March 18, 2022
Sou Fujimoto’s House of Music Enchants like the Works of Hungary’s Great Composers
“Above the ground level, the spiral stair is in steel, and in the basement, it’s like a concrete spring,” Bence Varga says about the composition hanging from the roof’s primary steel structure. Varga is a partner at M-Teampannon Architecture and Engineering, a local studio that consulted with Sou Fujimoto on the project.
The ground floor features two indoor concert halls and an open-air stage. The underground level accommodates exhibitions and a sound dome, while the top floor serves as an educational area.
A glass curtain of 94 custom-manufactured panels, some reaching almost 39 feet in height, makes up the House’s transparent facade and accomplishes Fujimoto’s idea of “continuing the natural environment”.
Glass, however, is a challenging material for acoustics, says Keiji Oguchi. He is the president of Nagata Acoustics, a company known for the acoustic design of the Walt Disney Concert Hall, Los Angeles, and the Elbphilharmonie, Hamburg.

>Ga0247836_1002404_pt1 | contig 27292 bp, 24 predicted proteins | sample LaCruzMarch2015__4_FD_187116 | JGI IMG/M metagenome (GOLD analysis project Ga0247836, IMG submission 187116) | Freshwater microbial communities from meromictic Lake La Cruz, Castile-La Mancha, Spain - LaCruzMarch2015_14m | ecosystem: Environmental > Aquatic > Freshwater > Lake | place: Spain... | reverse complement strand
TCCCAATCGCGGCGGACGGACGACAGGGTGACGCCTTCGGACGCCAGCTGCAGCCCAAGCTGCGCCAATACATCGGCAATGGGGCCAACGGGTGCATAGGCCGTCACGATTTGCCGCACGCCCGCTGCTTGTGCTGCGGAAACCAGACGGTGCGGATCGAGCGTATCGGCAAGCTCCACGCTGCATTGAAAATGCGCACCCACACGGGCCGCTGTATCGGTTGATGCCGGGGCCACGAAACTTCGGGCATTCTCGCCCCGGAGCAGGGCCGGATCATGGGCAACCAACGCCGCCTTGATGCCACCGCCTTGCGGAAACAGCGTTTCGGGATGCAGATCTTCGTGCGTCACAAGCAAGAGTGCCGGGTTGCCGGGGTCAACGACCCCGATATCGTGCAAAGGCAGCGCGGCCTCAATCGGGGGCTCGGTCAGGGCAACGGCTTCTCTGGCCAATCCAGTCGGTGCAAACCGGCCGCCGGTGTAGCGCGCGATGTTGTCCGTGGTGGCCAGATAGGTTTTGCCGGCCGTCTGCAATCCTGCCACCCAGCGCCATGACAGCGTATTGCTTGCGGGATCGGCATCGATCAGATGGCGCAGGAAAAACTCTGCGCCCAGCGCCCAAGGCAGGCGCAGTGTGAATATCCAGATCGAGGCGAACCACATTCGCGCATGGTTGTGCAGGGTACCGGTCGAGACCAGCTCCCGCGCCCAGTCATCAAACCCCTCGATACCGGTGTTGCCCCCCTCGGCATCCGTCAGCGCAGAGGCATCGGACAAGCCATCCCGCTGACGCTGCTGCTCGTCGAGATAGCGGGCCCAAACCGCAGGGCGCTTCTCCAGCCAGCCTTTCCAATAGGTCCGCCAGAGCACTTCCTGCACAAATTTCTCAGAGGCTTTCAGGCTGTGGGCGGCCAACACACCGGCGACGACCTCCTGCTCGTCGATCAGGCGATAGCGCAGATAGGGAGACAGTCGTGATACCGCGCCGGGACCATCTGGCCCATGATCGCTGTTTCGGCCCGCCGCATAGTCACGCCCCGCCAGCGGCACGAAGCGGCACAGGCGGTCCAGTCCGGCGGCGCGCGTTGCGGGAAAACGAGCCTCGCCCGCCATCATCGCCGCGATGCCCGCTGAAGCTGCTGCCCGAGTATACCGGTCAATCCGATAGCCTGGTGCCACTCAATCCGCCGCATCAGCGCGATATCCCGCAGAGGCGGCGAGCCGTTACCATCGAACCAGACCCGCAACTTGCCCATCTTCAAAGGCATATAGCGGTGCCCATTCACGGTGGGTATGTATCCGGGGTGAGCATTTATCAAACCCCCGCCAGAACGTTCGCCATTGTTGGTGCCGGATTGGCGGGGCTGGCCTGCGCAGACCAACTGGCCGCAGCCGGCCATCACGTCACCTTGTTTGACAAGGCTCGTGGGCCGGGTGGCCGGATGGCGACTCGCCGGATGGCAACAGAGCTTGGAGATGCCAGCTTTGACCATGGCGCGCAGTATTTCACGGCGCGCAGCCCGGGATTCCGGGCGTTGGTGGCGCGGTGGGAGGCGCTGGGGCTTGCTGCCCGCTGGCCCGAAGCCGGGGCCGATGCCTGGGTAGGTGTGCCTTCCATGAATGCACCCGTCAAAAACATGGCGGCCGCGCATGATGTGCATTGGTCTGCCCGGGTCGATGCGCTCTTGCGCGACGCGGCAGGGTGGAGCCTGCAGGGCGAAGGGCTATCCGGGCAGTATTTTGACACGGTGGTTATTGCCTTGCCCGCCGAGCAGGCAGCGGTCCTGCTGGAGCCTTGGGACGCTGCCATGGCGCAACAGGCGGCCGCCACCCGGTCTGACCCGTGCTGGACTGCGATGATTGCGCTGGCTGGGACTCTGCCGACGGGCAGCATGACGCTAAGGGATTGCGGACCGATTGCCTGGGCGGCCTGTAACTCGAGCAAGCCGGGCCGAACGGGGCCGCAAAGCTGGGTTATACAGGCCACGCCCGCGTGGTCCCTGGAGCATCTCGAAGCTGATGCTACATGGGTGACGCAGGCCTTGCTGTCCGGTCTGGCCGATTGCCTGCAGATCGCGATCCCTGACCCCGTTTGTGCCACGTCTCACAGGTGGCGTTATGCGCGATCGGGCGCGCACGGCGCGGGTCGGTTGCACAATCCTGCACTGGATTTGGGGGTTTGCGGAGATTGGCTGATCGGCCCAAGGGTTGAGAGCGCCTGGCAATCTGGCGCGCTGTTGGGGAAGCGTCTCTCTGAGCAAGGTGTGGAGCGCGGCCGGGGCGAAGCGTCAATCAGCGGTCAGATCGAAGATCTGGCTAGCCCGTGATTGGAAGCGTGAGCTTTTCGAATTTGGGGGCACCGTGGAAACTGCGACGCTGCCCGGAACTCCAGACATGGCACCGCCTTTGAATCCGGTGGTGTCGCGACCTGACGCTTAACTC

In the 320-seat-concert hall, Nagata and Sou Fujimoto navigated the challenge by creating a zigzag-shaped wall that allows incoming sound to reverberate and disperse from the glass indirectly, producing a homogeneous tone.
Inspired by the varying form of sound waves, Fujimoto created the building’s roof with changing depth and cut nearly 100 crater-like holes into the surface, which spans 262 feet in diameter. Trees slip through some of these openings, while others channel natural light into the building.
A canopy of over 30,000 decorative tree leaves set in the suspended ceiling and secured in place by a steel structure made out of 1,000 honeycomb-shaped elements further enhances the feeling of being in nature. According to Varga, thin, anodized, pigmented aluminum layers were applied to a polyethylene core for the cladding.
Writing a new score for Budapest’s musical legacy, the composition of the Liget Budapest Project includes the House of Music, the Museum of Fine Arts (2018), the National Conservation and Storage Centre (2019) and the Olof Palme House (2019).
Opening in Spring 2022, the Museum of Ethnography, designed by Hungarian firm Napur Architect, will add another exciting note.
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